ScanLAB Projects held a workshop last weekend at the Photographer’s Gallery in London creating 3D portraits of participants with 3D laser scanners. After being featured in Monday’s edition of Sliced, ScanLAB has managed to capture 3DPI’s attention again with an immersive 3D experience of Sir John Soane’s Museum, also located in the UK capital, and downloadable 3D models of objects found in the house created with funding from the Heritage Lottery Fund.
Who was Sir John Soane?
Sir John Soane was a British architect who helped to shape the lasting image of London’s skyline. His neo-classical style was implemented in municipal buildings of all kinds and is particularly influential in the building of art galleries. Since Soane built England’s first for-purpose art museum, the Dulwich Picture Gallery, in 1817 many galleries built after that time have followed suit with his inventive use of light-wells to indirectly illuminate a space.
The building in which the Soane Museum is now housed used to be part of a series of houses bought, rebuilt and lived in by Sir John Soane until his death in 1837. Throughout his 45 years working on the houses he continually remodelled their interior, turning them into an invaluable educational source for design and architectural students alike, whom he often hosted as Professor of Architecture at the Royal Academy.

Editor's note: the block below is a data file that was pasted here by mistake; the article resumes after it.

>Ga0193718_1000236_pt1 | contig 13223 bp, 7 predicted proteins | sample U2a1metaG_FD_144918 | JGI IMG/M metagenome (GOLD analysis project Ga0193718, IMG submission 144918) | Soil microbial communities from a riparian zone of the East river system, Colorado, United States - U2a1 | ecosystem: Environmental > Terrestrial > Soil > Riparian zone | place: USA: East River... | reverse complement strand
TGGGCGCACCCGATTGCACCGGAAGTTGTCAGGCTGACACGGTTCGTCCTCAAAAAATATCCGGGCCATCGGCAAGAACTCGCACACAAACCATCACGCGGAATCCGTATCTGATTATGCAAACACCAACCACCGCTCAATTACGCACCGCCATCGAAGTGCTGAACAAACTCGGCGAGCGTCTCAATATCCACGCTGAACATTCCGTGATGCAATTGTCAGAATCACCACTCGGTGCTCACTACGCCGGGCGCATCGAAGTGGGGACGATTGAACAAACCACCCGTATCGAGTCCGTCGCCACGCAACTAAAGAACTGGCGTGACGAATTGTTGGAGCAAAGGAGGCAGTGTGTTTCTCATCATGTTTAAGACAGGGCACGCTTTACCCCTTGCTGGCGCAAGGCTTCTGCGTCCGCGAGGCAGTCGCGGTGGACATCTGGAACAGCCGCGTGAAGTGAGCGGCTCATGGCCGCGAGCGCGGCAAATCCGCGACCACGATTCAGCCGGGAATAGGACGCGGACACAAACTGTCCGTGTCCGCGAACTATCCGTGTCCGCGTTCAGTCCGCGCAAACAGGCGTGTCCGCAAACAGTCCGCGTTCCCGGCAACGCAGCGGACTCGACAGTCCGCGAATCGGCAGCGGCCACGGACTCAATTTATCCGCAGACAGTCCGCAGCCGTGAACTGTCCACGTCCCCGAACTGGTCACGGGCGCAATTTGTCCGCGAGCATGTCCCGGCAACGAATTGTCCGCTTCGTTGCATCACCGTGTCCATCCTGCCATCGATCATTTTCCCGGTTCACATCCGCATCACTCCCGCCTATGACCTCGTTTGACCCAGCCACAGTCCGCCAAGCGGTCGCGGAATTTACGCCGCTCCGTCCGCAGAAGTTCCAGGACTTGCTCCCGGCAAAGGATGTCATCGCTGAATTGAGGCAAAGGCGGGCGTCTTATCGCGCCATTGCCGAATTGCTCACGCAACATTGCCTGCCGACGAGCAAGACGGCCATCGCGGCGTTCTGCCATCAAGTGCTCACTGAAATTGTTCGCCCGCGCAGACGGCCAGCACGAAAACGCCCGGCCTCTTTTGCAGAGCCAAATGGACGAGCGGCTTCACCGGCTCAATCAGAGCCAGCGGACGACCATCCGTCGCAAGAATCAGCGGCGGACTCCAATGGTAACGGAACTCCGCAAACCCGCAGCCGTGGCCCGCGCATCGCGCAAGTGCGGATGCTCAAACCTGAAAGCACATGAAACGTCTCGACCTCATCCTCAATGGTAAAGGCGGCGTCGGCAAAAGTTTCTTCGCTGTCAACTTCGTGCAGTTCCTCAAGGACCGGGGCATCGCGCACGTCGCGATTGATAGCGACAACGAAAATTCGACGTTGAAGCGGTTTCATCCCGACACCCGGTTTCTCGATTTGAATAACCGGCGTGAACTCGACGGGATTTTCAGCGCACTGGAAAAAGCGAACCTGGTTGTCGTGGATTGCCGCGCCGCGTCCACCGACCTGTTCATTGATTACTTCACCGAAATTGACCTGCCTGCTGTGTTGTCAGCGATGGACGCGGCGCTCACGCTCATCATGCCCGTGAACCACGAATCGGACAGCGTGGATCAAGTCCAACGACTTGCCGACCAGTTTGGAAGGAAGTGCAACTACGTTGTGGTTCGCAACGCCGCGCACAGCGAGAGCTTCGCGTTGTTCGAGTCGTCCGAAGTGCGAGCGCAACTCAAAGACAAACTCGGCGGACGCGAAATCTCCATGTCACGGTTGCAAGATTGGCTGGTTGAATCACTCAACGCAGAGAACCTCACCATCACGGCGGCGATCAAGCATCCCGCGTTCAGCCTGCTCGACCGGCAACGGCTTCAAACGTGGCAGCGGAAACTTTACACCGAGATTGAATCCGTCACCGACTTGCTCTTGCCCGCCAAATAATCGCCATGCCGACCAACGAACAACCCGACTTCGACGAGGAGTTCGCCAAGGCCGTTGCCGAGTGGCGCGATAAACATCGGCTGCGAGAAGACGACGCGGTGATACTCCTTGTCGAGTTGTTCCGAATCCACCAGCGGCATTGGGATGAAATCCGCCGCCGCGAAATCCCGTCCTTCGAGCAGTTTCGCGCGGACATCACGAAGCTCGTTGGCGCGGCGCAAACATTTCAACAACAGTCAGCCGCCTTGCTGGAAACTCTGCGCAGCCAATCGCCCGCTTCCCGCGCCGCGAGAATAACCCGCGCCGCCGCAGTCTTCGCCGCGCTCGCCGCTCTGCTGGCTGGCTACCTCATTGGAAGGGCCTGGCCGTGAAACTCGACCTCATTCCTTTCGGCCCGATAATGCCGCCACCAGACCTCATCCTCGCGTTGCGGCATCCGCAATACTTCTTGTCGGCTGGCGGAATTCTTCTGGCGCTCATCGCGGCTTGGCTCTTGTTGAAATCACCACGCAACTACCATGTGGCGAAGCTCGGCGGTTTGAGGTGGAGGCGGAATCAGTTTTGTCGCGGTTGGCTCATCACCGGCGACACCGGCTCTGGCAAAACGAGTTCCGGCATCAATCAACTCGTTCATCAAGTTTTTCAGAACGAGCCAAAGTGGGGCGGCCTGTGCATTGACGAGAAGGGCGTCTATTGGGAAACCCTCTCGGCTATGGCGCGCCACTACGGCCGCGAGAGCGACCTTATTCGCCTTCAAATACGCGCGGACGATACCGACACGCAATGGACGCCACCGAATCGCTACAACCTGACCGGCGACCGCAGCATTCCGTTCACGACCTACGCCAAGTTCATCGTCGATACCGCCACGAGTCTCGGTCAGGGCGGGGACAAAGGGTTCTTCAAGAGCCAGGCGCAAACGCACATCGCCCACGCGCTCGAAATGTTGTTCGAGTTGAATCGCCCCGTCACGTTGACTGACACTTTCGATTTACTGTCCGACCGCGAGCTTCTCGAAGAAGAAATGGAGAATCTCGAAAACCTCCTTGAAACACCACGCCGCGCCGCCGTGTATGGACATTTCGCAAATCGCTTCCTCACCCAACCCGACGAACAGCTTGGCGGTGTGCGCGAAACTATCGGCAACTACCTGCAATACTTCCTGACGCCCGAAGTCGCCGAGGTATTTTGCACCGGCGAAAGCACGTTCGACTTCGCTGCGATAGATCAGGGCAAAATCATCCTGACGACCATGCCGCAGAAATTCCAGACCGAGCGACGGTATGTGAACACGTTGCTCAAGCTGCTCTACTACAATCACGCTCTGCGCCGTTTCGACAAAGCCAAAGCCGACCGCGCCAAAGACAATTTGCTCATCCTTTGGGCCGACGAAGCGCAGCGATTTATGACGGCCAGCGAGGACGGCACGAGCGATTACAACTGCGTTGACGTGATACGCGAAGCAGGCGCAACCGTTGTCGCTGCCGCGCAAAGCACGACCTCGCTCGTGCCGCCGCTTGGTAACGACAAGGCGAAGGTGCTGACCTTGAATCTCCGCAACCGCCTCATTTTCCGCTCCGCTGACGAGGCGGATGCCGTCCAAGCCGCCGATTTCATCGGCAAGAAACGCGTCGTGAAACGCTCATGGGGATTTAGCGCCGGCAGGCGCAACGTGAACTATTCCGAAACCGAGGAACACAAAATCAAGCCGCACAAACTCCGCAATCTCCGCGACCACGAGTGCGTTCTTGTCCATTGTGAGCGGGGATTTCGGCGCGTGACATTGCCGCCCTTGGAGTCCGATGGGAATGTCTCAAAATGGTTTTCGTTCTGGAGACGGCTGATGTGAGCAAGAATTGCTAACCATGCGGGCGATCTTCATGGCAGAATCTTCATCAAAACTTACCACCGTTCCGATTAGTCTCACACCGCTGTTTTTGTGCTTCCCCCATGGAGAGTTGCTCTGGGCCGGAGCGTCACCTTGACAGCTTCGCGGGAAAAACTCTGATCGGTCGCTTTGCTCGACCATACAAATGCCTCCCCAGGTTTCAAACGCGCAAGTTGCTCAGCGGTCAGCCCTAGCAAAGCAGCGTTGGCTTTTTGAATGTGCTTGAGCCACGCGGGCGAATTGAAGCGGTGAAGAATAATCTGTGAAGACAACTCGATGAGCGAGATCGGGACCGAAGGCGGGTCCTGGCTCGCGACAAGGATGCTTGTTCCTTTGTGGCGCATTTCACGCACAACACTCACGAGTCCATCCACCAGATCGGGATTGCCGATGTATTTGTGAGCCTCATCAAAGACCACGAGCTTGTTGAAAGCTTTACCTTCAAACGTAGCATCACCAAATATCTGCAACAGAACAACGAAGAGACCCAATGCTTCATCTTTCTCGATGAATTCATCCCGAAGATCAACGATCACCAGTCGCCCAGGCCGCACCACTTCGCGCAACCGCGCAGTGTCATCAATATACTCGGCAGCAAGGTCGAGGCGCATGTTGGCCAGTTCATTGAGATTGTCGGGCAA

In their 3D scan of the museum, ScanLAB Projects have managed to capture all of the fine architectural detail of the rooms in the house, paying particular attention to Soane’s Model Room and the Sepulchral Chamber.
In another section of the explore.soane project, visitors can download 3D models of some of Soane’s collection of buildings, and archaeological sites including a model of Pompeii and Soane’s design of London law courts. There is also a 3D model of the Sarcophagus of King Seti I which is kept in the Sepulchral Chamber of the Soane Museum.
A digital perspective on the physical world
Not withstanding a visit to the museum itself, the Digital Soane exploration project from ScanLAB Projects may be the best way to experience the architect’s commitment to design and detail. It provides a perspective that would truly be unachievable in person.
Some of ScanLAB’s other projects include the Dream Life of Driverless Cars for the New York Times which shows the streets of New York from the digital perspective of a car, and models of artefacts excavated from Pompeii for a series by the BBC. You can check out more of their work here.
Featured image shows the front of Sir John Soane’s Museum Photo via: soane.org